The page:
Today, in four of the Nordic countries, approximately twenty percent of the population is 65 years old and older (Norway 18 %, Denmark and Sweden 20 %, Finland 22 %). Iceland has a slightly younger population (14 % of the population is 65 years old and older). The population projections for the year 2050 show an important increase of the population cohort aged 80 years old and older, which is likely to need a supportive home environment. The share of the oldest age cohorts will be twice as many as in the year 2020 and represent up to 10 % of the population (Table 1.).

Table 1. Share of the population 80+, and the projection of 80+ for 2050, displayed for each Nordic country (Norden, 2020)

Country Population 2020, % of people over 80 years old and over Population projection for 2050, % of people 80 years old and over
Denmark 5 % 10%
Finland 6 % 11%
Iceland 3 % 8 %
Norway 4 % 10 %
Sweden 5 % 9 %
     

Therefore, there is a need to find new housing solutions that meet both current and future requirements of the older population and respond to their various needs and preferences. To evaluate the current housing solutions targeted to older people and to understand the potential for development, more studies are needed. This article contributes further knowledge on housing alternatives for seniors and older people in Nordic countries. In this article seniors refer to persons 55+ and older people persons in the age cohort 80 years old and older. The paper describes some new concepts of housing for seniors and older people with a few illustrative examples, that have emerged and expanded during the last decades.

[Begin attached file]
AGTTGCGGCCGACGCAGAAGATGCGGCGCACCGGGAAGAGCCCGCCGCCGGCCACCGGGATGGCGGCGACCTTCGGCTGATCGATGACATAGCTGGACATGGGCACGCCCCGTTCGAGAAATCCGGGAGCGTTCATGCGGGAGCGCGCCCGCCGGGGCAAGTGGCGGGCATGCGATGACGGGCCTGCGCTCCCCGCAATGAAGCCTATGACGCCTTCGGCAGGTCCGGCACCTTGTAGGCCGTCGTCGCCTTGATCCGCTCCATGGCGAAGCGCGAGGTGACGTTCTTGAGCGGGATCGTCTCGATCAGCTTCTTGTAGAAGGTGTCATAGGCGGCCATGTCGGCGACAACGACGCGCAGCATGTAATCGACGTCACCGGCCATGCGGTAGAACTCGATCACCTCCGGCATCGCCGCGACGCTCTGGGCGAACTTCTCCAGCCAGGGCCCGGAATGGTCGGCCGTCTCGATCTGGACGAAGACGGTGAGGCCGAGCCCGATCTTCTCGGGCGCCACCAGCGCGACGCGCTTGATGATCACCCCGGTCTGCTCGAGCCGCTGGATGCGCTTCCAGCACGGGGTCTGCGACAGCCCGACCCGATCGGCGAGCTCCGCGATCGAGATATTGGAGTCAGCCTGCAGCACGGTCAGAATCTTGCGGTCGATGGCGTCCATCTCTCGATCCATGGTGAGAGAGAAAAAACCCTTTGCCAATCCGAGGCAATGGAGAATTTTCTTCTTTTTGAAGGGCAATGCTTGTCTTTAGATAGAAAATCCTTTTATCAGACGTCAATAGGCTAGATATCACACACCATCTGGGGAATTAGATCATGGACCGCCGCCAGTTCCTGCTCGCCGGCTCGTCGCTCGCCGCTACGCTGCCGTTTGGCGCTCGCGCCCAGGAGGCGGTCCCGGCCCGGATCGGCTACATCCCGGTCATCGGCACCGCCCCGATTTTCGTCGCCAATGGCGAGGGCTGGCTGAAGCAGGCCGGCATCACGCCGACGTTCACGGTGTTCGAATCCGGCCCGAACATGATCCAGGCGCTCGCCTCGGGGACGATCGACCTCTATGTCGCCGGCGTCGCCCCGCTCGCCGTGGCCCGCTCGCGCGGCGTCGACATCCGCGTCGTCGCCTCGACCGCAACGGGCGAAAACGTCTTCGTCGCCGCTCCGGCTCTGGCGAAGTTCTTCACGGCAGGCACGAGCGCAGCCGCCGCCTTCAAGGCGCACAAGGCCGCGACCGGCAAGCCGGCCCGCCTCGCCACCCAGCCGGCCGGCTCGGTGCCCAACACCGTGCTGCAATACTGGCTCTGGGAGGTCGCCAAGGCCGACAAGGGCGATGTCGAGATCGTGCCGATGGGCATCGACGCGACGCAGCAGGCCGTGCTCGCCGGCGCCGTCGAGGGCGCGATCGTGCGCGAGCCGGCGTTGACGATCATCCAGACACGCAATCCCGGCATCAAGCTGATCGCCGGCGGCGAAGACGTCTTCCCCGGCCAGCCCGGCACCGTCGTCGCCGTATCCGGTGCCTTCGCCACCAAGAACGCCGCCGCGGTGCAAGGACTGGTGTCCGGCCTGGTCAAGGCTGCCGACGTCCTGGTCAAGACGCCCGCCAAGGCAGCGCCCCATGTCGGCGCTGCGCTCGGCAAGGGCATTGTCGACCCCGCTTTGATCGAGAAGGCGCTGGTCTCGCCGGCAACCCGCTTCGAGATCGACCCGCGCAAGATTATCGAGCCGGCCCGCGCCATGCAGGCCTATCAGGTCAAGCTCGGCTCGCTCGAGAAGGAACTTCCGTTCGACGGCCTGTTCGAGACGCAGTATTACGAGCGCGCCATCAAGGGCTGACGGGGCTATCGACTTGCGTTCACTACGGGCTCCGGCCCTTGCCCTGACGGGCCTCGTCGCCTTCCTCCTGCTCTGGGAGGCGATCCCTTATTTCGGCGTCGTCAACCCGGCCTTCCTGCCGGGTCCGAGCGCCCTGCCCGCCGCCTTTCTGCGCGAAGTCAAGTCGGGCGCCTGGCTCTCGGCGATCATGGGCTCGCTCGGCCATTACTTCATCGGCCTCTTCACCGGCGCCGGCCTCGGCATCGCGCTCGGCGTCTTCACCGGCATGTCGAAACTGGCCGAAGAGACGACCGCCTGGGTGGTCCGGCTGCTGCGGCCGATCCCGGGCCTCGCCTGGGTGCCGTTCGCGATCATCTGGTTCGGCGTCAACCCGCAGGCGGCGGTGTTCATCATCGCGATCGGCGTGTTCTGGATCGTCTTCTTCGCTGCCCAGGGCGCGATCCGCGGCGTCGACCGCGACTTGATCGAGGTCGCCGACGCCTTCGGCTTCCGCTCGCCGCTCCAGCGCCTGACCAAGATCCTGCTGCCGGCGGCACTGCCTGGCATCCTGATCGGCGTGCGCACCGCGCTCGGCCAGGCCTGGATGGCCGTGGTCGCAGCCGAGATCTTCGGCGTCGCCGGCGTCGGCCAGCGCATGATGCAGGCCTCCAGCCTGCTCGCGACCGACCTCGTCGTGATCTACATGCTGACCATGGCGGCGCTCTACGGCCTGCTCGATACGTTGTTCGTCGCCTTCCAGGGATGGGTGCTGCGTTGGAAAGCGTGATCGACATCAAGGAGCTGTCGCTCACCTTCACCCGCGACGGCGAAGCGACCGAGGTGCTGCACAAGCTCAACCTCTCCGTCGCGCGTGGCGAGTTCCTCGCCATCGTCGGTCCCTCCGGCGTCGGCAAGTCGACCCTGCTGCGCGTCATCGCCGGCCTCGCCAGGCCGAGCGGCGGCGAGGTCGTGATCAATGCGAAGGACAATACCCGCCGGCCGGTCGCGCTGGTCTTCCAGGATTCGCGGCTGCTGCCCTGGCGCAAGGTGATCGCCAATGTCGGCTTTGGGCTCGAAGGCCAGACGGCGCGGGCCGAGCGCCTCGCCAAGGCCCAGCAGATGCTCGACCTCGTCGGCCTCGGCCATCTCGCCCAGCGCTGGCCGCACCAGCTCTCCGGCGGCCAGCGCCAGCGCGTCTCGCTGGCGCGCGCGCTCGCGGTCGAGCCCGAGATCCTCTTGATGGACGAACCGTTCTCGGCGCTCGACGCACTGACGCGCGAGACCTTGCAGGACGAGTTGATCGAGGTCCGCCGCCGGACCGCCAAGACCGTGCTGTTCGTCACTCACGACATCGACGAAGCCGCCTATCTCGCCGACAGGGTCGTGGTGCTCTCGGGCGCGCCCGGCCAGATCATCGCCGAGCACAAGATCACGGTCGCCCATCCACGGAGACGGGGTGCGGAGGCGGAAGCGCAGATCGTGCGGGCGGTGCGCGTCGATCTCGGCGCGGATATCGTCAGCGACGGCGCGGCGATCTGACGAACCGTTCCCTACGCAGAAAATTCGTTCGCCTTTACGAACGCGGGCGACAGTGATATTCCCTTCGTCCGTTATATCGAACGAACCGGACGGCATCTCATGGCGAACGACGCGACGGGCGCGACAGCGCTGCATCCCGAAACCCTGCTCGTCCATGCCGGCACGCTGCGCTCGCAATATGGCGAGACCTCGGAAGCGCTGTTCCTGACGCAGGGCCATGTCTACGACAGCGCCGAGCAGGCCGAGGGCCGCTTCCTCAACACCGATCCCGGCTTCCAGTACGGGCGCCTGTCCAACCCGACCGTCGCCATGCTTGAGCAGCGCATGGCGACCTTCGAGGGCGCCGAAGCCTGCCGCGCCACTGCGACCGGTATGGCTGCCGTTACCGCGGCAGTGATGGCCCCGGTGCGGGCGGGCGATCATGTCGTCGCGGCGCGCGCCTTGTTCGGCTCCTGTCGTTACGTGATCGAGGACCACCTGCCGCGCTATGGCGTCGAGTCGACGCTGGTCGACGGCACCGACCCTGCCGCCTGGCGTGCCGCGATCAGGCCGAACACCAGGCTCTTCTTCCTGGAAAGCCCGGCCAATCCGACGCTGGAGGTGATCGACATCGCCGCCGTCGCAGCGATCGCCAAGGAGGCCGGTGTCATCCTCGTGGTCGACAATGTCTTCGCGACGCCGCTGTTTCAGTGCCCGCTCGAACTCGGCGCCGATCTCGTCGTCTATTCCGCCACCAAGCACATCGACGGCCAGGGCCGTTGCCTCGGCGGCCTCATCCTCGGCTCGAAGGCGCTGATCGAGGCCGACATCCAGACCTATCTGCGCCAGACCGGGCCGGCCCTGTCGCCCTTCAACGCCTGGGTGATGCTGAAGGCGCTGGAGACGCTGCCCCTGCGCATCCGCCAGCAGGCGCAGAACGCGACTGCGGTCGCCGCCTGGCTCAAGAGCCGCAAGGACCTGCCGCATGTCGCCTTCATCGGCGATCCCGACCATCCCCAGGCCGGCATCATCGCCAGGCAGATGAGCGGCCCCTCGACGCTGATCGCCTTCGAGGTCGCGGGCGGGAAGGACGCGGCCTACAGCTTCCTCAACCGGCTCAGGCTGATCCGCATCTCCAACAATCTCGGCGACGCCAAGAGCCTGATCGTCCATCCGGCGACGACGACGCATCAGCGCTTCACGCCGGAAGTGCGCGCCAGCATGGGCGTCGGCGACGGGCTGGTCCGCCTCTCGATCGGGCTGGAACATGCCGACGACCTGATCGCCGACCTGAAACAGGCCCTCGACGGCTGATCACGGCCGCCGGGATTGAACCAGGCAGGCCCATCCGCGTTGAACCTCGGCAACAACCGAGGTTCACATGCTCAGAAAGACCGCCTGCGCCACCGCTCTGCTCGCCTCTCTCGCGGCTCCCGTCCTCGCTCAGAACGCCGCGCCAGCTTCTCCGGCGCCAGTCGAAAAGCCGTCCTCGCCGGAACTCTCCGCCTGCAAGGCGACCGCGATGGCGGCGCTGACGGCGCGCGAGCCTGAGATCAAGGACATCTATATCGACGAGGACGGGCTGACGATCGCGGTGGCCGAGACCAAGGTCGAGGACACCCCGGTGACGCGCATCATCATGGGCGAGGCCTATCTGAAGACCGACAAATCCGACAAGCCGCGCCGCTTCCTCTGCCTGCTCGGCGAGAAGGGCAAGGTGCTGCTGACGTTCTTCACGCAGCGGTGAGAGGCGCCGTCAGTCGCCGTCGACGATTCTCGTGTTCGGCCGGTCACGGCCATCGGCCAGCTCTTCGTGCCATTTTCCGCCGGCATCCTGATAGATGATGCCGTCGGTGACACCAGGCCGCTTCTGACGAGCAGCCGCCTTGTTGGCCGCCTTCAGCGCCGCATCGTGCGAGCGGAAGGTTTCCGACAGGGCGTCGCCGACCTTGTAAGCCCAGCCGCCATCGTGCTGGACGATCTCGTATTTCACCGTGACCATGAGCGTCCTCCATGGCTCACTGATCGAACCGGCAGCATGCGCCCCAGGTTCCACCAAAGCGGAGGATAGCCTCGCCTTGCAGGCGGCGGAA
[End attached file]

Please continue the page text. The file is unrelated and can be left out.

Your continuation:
2. Background

The policy for Ageing in Place is implemented in all Nordic countries. Denmark became a pioneer country in 1987 due to the Housing for the Elderly Act (Ældreboligloven), which focused on the improvement of the quality of life of older people, allowing them to live at home. The care system was transformed from an institutional long-term care model to a care model with a wide range of home care services, home adaptations, and health care solutions. The objective was to strengthen the continuity in care, self-determination, and independence of older people (Gottschalk, 1995). Since then, this transformation has been taking place in all other Nordic countries. Denmark was a pioneer in the field of co-housing (bofællesskab) especially in co-housing for the elderly (Durett, 2005). Similar co-housing projects are also found in Finland, Sweden, and Norway. It refers to a housing solution with shared common areas, where residents participate in daily tasks, social activity, and joint decision-making in a non-hierarchical process.